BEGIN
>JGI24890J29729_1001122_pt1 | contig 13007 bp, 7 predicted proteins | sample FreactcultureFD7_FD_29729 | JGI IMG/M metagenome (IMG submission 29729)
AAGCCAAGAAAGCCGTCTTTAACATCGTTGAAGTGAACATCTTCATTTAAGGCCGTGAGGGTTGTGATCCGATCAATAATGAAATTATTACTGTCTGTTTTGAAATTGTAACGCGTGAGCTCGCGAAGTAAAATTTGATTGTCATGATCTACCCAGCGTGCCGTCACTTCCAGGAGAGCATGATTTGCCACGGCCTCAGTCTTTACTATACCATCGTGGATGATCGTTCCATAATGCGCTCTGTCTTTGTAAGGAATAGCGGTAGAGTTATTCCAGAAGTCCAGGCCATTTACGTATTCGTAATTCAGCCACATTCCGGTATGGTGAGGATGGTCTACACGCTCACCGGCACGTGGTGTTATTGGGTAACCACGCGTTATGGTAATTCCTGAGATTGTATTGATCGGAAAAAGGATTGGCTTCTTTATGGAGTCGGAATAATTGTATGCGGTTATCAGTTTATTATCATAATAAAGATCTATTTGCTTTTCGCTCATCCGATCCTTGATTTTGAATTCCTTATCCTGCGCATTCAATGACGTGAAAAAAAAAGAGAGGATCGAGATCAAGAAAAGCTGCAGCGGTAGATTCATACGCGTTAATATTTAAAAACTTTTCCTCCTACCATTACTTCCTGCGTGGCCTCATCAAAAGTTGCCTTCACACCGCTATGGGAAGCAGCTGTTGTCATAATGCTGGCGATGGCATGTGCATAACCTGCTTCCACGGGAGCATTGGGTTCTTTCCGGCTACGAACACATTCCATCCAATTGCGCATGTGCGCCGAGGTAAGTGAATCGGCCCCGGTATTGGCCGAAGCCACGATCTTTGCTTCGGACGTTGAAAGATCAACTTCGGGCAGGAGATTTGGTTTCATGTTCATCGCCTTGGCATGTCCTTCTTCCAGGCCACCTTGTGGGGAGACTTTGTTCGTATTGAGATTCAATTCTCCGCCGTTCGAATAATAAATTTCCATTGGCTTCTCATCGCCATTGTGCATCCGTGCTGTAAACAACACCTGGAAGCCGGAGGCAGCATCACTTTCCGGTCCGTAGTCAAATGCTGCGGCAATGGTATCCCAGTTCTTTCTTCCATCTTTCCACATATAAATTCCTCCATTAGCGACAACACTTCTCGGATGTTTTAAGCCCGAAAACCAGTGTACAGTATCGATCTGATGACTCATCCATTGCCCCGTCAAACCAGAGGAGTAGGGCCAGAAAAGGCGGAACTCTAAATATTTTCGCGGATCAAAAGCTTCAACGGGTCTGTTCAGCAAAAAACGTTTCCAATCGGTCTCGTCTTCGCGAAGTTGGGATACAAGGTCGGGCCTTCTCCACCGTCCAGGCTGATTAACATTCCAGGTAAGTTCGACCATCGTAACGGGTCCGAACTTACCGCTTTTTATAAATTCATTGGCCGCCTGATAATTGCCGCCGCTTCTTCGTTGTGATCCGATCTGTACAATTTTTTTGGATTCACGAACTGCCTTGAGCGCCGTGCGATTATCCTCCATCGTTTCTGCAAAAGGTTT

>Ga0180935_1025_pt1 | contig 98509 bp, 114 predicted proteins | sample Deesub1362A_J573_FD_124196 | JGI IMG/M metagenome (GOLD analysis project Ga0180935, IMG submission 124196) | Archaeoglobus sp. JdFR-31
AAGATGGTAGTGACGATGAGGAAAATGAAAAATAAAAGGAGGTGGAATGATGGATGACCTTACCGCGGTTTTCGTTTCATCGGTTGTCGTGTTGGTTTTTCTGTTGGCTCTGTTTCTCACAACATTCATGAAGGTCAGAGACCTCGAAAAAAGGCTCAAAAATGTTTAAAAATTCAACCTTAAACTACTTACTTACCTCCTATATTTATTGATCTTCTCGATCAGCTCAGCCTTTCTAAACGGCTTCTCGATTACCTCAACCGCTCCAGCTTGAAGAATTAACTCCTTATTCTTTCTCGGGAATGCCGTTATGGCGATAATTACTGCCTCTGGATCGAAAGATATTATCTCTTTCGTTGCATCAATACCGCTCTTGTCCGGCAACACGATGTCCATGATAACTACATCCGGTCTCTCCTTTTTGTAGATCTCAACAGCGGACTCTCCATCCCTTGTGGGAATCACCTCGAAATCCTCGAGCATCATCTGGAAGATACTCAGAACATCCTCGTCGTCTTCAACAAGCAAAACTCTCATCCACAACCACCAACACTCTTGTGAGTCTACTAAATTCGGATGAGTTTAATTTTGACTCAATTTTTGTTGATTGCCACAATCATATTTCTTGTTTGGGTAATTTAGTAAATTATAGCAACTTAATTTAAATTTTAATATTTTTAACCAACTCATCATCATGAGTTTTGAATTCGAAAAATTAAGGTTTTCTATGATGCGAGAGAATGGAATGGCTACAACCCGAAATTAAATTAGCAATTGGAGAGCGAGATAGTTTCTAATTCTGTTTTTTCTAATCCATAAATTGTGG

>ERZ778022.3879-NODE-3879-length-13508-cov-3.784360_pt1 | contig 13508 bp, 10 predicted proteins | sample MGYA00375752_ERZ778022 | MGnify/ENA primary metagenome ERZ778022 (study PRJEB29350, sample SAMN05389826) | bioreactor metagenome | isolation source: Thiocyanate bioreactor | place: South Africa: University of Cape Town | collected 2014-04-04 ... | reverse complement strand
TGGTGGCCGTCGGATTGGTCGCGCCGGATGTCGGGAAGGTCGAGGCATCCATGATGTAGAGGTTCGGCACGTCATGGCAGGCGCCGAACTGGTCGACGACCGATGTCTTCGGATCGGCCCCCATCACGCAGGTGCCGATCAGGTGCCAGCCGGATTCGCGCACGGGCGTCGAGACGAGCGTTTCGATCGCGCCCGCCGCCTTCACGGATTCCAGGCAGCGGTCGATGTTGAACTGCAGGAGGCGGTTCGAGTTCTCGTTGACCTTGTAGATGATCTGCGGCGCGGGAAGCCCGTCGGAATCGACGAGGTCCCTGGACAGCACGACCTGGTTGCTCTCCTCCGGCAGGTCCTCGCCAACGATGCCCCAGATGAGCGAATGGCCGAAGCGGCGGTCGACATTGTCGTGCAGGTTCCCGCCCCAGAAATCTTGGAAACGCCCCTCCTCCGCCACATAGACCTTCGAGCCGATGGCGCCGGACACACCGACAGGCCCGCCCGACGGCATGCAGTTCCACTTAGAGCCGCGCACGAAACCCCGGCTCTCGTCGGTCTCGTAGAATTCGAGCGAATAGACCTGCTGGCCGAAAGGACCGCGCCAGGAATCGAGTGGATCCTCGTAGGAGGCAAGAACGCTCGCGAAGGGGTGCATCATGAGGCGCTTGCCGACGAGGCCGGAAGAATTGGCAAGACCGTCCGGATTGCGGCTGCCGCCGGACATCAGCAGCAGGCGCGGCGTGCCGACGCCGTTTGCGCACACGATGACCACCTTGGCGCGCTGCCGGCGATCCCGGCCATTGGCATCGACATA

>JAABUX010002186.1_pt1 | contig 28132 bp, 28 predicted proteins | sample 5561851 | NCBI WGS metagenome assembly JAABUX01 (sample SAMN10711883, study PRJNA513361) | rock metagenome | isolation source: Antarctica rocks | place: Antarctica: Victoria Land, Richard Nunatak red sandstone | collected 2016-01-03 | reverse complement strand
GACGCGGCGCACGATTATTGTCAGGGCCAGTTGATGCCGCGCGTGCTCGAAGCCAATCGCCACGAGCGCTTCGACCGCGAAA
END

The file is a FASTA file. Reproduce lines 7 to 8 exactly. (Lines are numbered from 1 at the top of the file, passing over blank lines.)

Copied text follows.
>JAABUX010002186.1_pt1 | contig 28132 bp, 28 predicted proteins | sample 5561851 | NCBI WGS metagenome assembly JAABUX01 (sample SAMN10711883, study PRJNA513361) | rock metagenome | isolation source: Antarctica rocks | place: Antarctica: Victoria Land, Richard Nunatak red sandstone | collected 2016-01-03 | reverse complement strand
GACGCGGCGCACGATTATTGTCAGGGCCAGTTGATGCCGCGCGTGCTCGAAGCCAATCGCCACGAGCGCTTCGACCGCGAAA